It is the interaction and mutual adjustment of canon and character that keep the classical tradition alive, not simply the alternating assertion of and departure from a set of fixed, immutable rules. In Aristotelian terms, the canon provides a universal standard against which particular instances are judged, but it is only through the study of particular cases that the universal standard can be discerned. Vitruvius himself arrives at the canon, just as Polycleitos did, not by receiving it as a given, but by studying closely the best models he could find and abstracting from them the patterns that constituted in his eyes the most excellent form. Only in the modern world, it seems (by which I mean the world of Cartesian and Newtonian thought), did the search for absolute certainty lead to a systematization of the canon into the kinds of rules that we post-Romantic people find so uncomfortable. As Smith points out, the concept of the order as a fixed prescription for the column and entablature was unknown to Vitruvius; it is a modern idea.

Vitruvius’ Ten Books, like other founding documents, also has its weaknesses. Perhaps our ancient author’s greatest fault is his seeming blindness to the possibilities of the Corinthian as a whole system of architecture in its own right, rather than as simply an alternative capital to use with an Ionic entablature. The full flowering of the Corinthian was to be the glory of Roman architecture for the next four centuries. Another blind spot was his disregard for the new compositional forms that even in his time were coming into broader use in Rome. Perhaps most important among these was the combination of columns and entablatures with curvilinear arcades, as in the Theater of Marcellus and its descendants, such as the Colosseum. He discusses ornaments appropriate for use in the plancier but overlooks the sculptural embellishment of such elements as metopes, acroteria or friezes (like those at the Parthenon or the Temple of Apollo at Bassae). Actual Roman buildings are generally more ornamented than Vitruvius’ descriptions would suggest, and even Smith’s and Rosenshine’s illustrations, lovely as they are, are relatively bare of ornamental embellishment.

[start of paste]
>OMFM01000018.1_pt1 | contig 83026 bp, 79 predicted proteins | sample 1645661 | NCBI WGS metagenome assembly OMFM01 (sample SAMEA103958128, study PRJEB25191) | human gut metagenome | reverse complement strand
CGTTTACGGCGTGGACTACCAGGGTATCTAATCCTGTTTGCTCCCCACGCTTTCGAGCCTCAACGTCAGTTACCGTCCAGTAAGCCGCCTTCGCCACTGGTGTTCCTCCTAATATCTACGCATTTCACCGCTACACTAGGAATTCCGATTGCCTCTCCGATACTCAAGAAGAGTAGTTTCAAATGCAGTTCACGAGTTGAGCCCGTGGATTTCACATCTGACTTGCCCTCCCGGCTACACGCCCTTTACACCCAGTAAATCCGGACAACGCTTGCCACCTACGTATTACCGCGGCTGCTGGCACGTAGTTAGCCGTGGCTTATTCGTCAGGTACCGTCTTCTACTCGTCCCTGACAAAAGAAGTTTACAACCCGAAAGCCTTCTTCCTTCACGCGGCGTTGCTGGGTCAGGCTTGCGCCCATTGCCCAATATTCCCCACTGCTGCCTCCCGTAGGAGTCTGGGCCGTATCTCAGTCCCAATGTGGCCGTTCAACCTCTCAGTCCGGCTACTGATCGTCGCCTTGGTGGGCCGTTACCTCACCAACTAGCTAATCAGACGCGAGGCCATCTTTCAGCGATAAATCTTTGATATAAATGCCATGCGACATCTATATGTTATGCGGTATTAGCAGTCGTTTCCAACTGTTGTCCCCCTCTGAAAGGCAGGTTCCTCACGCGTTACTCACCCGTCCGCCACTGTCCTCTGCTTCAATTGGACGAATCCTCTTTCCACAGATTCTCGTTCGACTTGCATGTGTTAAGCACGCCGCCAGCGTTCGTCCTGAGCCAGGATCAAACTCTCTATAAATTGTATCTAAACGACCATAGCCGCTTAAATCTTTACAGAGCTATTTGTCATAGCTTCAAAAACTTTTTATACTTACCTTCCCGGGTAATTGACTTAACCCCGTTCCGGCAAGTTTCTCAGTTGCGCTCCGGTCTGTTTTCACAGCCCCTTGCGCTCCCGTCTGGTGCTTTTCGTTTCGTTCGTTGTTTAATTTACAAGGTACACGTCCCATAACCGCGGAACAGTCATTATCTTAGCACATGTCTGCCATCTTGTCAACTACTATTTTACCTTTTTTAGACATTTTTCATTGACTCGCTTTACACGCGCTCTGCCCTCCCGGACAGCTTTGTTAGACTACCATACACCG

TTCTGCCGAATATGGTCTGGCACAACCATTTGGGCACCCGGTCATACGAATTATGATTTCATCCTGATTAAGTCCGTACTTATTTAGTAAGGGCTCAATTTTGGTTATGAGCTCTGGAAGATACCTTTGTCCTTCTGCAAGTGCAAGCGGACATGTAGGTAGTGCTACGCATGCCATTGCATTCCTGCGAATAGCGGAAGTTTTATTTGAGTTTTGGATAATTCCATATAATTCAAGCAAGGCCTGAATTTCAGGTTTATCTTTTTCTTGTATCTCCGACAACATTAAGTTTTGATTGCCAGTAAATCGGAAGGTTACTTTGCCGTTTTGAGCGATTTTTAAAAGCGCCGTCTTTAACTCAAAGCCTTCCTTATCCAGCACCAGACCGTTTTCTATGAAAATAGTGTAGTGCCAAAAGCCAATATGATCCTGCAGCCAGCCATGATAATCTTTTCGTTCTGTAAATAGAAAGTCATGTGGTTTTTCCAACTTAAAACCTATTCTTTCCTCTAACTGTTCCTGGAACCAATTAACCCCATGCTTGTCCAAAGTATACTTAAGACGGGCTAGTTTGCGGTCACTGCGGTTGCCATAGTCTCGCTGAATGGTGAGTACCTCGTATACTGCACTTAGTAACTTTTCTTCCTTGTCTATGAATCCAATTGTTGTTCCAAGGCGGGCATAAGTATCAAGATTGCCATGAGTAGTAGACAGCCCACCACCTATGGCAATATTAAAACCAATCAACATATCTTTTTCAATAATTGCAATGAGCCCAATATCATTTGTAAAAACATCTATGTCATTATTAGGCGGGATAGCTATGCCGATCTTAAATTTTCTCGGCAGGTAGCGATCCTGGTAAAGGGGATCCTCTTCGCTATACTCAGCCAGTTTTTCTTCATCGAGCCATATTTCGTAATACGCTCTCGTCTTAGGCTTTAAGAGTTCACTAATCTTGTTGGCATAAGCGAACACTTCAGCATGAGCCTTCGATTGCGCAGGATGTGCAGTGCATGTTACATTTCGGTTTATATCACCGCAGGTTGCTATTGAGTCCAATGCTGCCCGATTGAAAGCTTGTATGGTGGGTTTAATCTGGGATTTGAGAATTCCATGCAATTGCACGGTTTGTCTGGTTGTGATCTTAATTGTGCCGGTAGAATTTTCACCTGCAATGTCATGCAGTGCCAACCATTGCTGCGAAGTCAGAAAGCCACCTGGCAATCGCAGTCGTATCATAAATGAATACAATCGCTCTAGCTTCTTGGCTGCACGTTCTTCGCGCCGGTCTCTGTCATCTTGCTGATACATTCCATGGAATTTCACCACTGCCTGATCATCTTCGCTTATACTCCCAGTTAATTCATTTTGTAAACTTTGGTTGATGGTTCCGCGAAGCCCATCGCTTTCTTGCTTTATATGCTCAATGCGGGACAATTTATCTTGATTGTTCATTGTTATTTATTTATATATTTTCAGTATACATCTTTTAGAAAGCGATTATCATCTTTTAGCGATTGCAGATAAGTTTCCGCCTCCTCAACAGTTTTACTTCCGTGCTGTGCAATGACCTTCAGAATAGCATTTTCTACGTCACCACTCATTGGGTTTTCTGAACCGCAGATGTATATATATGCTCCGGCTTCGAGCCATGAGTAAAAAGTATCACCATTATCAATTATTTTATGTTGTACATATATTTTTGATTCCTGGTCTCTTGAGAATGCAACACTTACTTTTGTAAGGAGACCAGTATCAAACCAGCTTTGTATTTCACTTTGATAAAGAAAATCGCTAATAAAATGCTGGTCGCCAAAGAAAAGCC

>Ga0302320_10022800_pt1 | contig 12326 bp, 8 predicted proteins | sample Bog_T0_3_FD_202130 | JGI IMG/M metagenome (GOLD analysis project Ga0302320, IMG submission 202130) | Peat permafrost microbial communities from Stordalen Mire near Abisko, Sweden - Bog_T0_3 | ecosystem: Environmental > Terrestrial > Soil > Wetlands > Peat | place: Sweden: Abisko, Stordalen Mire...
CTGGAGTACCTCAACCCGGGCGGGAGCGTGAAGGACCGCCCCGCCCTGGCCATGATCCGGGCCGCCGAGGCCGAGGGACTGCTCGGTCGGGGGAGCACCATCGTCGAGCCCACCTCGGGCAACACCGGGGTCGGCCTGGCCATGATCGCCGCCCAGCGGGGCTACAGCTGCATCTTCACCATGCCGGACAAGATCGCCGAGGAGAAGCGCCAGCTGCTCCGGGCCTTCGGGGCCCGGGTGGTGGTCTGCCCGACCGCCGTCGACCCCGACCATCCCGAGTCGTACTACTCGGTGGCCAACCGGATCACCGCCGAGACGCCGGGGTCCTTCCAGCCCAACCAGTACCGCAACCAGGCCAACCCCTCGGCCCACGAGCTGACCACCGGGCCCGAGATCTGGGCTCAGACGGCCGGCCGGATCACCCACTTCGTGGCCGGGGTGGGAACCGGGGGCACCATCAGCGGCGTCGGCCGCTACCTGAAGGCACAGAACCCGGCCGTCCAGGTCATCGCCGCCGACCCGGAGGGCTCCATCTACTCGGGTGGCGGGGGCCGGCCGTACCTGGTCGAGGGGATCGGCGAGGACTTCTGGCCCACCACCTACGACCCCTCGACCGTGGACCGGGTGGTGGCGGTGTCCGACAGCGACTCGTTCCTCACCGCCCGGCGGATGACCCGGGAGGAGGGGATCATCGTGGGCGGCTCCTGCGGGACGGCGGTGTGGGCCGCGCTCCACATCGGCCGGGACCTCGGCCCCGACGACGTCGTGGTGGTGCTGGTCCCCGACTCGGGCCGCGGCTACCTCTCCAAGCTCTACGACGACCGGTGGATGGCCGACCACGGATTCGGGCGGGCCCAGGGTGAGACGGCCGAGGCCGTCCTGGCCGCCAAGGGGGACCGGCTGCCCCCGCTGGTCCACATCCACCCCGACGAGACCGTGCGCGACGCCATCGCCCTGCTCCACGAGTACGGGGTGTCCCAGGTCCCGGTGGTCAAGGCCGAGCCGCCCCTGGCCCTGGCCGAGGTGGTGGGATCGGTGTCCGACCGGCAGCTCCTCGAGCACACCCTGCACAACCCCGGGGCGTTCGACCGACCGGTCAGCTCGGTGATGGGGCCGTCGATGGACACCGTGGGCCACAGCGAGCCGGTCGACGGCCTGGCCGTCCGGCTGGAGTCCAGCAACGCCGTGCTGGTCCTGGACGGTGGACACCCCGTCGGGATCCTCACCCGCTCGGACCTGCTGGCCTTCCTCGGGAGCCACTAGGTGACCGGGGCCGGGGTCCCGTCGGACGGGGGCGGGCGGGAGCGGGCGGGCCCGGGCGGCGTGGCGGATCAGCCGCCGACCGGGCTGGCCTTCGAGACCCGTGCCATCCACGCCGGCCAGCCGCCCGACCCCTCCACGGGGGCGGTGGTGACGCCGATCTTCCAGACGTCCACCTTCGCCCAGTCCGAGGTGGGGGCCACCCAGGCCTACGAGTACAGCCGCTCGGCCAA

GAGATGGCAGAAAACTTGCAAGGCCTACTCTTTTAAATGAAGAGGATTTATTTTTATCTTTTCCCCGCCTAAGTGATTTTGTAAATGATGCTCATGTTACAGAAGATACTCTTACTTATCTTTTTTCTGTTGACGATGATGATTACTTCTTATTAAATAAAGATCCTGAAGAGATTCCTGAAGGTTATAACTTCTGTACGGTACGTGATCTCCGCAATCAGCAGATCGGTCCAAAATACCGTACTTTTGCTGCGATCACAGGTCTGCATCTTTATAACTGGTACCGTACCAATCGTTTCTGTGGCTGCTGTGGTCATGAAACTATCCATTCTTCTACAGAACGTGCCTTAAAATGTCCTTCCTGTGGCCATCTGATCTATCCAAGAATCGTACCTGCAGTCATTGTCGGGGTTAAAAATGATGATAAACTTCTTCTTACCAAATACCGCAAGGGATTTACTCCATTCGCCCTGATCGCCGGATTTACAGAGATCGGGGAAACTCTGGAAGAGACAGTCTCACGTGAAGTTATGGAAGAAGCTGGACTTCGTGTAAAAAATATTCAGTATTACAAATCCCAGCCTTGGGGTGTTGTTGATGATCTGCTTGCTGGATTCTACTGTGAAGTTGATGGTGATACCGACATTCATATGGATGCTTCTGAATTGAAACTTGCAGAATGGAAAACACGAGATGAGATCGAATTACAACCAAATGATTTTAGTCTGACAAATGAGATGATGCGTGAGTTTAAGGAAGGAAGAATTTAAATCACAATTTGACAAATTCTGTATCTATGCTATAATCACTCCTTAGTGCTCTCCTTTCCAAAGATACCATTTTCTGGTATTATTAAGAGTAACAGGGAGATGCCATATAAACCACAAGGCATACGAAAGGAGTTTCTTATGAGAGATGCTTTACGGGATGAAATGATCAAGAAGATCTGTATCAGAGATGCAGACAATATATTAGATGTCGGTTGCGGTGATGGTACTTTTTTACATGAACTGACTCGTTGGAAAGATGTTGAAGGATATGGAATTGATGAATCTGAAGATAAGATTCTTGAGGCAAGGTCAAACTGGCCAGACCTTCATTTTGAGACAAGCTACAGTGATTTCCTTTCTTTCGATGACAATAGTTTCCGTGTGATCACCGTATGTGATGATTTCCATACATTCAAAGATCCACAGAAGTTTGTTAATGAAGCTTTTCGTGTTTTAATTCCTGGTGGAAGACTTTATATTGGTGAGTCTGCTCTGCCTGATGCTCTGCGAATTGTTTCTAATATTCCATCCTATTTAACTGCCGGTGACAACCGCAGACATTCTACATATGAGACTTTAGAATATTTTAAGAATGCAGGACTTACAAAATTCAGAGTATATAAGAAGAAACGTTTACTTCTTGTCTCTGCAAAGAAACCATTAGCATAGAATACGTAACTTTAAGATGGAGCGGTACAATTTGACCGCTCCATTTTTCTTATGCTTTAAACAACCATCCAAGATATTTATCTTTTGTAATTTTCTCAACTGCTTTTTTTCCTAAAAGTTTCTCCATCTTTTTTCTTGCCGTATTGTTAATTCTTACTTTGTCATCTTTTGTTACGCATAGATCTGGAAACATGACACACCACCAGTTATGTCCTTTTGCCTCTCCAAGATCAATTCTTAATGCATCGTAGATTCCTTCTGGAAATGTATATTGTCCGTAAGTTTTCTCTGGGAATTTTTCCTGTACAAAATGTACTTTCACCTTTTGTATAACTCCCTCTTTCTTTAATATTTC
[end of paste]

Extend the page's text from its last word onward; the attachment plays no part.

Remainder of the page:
Another missing element in Vitruvius’ treatise is the architecture of the interior. Despite lengthy discussion of temple porticoes, he is silent on the appearance of the cella within. Except for a discussion of the configuration and proportions of residential atria and mention of the Corinthian and Egyptian oecus (a type of colonnaded hall), and a discussion of the proper sun orientation of rooms based on their uses, he has little to say about how classical rooms should be designed or decorated. His discussion of his basilica at Fano includes little detail about how the interior might have looked. He condemns the contemporary style of mural painting that we now know as the third Pompeiian style, and offers a somewhat brusque defense of literalism in mural painting, but this comes in Chapter 5 of Book 7, not included in Smith’s edition. Otherwise, Vitruvius offers little guidance for the design of wall treatments and does not discuss lighting, doors and windows, stairs or furnishings of any kind.

Founding documents don’t endure because they answer all our questions, but because they point us in the right direction. The Ten Books, like any good constitution, points the way; it’s up to us to interpret and amend the text as needed. For this reason, I found the most fascinating part of the whole book to be Smith’s description of his Vitruvian House in South Bend, Indiana, designed in 1989. It is here that Smith demonstrates the imaginative inventiveness that Vitruvius celebrates, while remaining faithful to the close study of good models that alone lends auctoritas. He draws on the symmetriae of Vitruvius for the design of his Ionic diastylos in antis façade, but supplements this knowledge with lessons from Palladio and midwestern Greek Revival houses of the 1830s and 1840s. He fills in gaps in Vitruvius’ patterns for determining the entasis of his columns by consulting the archeologist Lothar Haselberger’s discovery of original diagrams uncovered at the fourth-century B.C. Temple of Apollo at Didyma. Because this house is a residence for a twenty-first-century family and not a temple, the plans reflect their needs rather than the ancient house types discussed by Vitruvius. By reacquainting us with our own founding document, and showing us how to use it and adapt it to our own world, Smith and his colleagues have given us an important resource for the continuing development and maturing of the current classical renaissance.

American Arts Quarterly, Summer 2004, Volume 21, Number 4